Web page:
1970 Dodge Challenger Trans Am

The following write up was what I used for my car show placard when I showed my Challenger T/A at car shows.

Article and Photos by Challen Yee

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1970 Dodge Challenger Trans Am

By Challen K. Yee with excerpts from “Dodge Challenger and Plymouth Barracuda” by David Newhardt (2000)

“Chrysler was a bit tardy in getting a factory entry into the SCCA Trans-Am racing series. Both Ford and General Motors had been slugging it out with Boss 302s and Camaro Z-28s. “The gang at Mopar wanted some racing glory to rub off onto their line of street cars, so they dove into the fray for the 1970 season. The rules required that the manufacturer build 2,500 street models of its racing car. To this end, Chrysler released All-American Racers (AAR) `Cuda and its cousin, the T/A Challenger…

“2,142 Challenger T/As were put on the road. All of these were built in a five-week period in March and April of 1970.

“Unlike the racers, which had to use a 340-ci engine destroked to 303.8 ci and topped with a single four-barrel carburator, the street versions were powered by a Six-Pak-equipped [three two-barrel Holley carbs combining for over 1300 cfm] 340-ci engine.

“The iron block was stressed relieved, and the main bearing area, while delivered with a two-bolt main, had plenty of material for the fitting of four-bolt main bearing caps. [Furthermore, the block had a higher nickel content and the heads were also a special T/A item designed to allow more radical porting by the use of an offset rocker arm system which relocated the valve pushrods].

“The engine was rated at 290 horsepower at 5,000 rpm, but redline came up at 6,500. “The Challenger T/A was modeled after the Trans-Am racer Sam Posey wheeled around the Trans-Am series. Its fiberglass hood was influenced by the belly air scoop on the P-51 Mustang fighter plane, and Dodge pulled it off beautifully.”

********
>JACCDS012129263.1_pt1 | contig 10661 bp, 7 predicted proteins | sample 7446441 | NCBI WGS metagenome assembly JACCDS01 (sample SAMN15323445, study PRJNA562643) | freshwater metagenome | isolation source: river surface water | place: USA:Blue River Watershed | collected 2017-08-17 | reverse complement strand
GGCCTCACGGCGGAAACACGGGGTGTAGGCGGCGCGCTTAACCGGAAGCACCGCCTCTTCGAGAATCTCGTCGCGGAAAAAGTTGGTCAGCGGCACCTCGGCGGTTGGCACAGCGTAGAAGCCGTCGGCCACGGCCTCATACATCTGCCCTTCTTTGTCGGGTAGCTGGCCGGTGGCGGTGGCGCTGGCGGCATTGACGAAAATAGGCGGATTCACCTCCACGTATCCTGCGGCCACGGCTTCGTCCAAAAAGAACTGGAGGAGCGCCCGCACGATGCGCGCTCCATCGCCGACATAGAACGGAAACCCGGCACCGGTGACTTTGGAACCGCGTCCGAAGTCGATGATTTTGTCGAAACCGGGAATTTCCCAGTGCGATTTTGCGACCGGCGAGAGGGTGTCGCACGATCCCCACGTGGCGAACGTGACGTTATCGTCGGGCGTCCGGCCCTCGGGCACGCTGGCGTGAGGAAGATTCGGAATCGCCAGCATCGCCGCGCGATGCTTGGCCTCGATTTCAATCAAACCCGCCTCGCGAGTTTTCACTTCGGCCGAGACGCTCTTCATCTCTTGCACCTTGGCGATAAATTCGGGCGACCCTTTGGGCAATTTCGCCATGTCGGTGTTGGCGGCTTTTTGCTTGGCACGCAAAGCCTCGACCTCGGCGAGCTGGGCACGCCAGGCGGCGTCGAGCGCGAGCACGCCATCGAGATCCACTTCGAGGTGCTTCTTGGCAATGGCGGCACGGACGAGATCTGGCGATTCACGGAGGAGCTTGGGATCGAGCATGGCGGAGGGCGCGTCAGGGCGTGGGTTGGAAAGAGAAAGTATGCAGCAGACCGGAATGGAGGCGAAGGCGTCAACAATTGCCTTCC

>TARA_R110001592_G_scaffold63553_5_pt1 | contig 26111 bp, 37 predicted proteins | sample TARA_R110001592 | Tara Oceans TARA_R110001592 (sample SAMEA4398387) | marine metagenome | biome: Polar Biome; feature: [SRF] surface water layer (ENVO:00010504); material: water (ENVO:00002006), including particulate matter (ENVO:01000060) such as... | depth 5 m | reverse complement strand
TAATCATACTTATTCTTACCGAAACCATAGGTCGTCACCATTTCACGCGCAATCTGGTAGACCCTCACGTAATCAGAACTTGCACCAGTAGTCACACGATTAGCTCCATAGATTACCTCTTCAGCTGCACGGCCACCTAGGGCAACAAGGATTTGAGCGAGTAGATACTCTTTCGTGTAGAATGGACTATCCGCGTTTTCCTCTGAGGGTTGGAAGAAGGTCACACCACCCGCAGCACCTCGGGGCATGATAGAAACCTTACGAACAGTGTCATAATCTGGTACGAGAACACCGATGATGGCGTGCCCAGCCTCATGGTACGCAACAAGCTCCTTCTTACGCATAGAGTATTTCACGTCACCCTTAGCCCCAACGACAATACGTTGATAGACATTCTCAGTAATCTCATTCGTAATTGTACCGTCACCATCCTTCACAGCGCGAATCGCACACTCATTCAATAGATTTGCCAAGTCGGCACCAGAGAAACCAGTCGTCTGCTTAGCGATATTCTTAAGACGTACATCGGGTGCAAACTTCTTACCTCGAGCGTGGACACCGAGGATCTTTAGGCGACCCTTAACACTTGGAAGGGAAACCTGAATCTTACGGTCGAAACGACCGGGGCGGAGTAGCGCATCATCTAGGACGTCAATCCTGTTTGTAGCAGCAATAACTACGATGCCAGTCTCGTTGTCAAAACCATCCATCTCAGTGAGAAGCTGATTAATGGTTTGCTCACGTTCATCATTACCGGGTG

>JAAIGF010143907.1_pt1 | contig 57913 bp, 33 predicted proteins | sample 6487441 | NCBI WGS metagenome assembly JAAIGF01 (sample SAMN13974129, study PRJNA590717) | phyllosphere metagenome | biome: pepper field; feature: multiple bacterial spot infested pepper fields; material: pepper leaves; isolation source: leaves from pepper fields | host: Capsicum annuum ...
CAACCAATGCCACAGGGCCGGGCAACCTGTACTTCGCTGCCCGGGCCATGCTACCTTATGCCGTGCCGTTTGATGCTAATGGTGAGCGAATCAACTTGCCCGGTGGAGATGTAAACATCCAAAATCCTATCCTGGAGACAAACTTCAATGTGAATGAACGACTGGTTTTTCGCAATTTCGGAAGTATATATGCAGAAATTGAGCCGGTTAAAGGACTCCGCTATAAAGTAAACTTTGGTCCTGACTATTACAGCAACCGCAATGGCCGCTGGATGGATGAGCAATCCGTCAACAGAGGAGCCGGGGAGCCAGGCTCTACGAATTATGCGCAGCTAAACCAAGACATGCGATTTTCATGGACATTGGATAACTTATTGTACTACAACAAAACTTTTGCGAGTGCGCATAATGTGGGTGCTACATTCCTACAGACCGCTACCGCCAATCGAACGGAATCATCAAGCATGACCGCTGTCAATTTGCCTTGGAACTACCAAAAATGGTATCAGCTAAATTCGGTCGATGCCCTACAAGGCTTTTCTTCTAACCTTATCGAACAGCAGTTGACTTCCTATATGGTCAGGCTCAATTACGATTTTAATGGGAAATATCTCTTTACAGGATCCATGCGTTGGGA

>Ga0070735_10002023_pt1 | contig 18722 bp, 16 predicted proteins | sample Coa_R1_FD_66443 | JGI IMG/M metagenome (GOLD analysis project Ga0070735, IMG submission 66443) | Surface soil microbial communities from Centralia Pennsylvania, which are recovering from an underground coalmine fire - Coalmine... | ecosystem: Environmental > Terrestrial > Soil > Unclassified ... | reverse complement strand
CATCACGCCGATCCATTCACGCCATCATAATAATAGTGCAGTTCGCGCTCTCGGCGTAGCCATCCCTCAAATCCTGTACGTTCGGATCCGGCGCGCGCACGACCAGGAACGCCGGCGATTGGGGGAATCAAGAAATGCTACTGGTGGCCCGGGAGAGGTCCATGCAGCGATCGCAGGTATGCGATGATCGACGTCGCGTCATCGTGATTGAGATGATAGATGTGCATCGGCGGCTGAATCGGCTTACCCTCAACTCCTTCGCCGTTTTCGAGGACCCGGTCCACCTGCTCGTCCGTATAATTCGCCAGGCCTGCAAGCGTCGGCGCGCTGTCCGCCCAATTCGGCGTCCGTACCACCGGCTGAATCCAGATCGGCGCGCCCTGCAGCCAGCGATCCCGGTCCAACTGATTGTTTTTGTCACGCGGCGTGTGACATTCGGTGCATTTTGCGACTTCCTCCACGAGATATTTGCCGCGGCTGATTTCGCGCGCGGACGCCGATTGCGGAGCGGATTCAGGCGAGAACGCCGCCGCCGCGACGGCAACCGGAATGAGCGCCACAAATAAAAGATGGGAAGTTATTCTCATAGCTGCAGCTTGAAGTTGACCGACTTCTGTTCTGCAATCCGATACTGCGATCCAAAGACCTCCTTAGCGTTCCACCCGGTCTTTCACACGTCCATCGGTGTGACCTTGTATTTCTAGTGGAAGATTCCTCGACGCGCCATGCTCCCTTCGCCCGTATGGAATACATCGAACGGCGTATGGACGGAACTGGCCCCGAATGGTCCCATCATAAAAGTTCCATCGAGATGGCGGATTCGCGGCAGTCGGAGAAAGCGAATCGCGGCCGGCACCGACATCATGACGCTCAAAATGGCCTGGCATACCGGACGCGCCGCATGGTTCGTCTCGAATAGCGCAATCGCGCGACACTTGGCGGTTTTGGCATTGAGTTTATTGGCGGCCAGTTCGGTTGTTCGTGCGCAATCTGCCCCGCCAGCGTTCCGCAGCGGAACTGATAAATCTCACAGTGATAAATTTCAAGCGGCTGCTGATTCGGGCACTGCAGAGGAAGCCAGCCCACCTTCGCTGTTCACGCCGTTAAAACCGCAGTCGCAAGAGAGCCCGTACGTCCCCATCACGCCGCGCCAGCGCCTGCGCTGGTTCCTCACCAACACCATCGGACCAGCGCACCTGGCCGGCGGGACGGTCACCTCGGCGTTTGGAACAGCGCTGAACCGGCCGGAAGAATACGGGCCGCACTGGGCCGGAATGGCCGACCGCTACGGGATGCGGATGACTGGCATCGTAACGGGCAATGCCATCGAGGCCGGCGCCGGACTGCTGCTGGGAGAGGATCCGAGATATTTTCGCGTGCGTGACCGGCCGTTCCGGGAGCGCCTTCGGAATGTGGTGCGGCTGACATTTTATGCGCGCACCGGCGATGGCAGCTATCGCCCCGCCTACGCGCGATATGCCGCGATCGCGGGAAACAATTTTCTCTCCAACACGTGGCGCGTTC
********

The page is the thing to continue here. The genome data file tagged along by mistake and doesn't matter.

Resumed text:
(The following excerpts are from David Newhardt’s “Dodge Challenger and Plymouth Barracuda”).

The standard rear axle set was 3.55:1 which according to Car & Driver magazine’s July 1970 issue helped deliver 0-60 in 5.8 seconds and a quarter-mile time of 14.3 seconds at 99 mph. Optional gear sets included 3.91 and 4.10 housed in the mighty Dana 60. The transmissions, both the A-833 manual and the A-727 automatic were “big-block” pieces designed to be mated to the hot performing “small-block” 340. Some of the distinctive standard equipment on the T/A models were: front disc brakes, E60x15 Goodyear tires in front and G60x15 on the back, higher rate front and rear sway bars, torsion bars and rear leaf springs, side exit exhaust, frame stiffening features, special stripe and decal treatments, fiberglass hood, and front and rear spoilers. Some of the many popular options included: fast ratio steering, rally gauges, dual painted mirrors, vinyl tops, and a myriad of awesome colors for both interior and exterior.

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The Annual Concours is no longer being held at Stanford University. Not sure for which political reason.

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Non-matching numbers TA engine out of a AAR Cuda that got totaled in the late 1970’s. The father of the owner saved it in a garage in central California until I bought it through an Ebay auction. The restoration was meticulously performed by Restorations By Julius in Chatsworth, CA.

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My friend Scott Douglas. “The Shelby Kid” and the Ford guy at school,  he’s owned several Ford products in his life including a Shelby like this one. Shelby’s are also one of my favorite non-Mopars, having been a Mustang owner in the past I had a lot of fun with the NorCal Shelby Club at open tracks.

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Simply one of my favorite non-Mopars, and with respect for my old departed friend Rick Elliott, who was the Chevy guy in school.

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Let’s end this article with my old garage queen MoPar. As life would have it, I no longer own this Challenger. Sure was nice.

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The Dodge Kid in his youth about 1976. I think I wore this hat everyday through my Freshman year in high school. Photo by Nick Yee

The Dodge Kid in his youth about 1976.

Copyright © 2015 ChallenYee.com TheDodgeKid.com BestBuckBuck.com All Rights Reserved.

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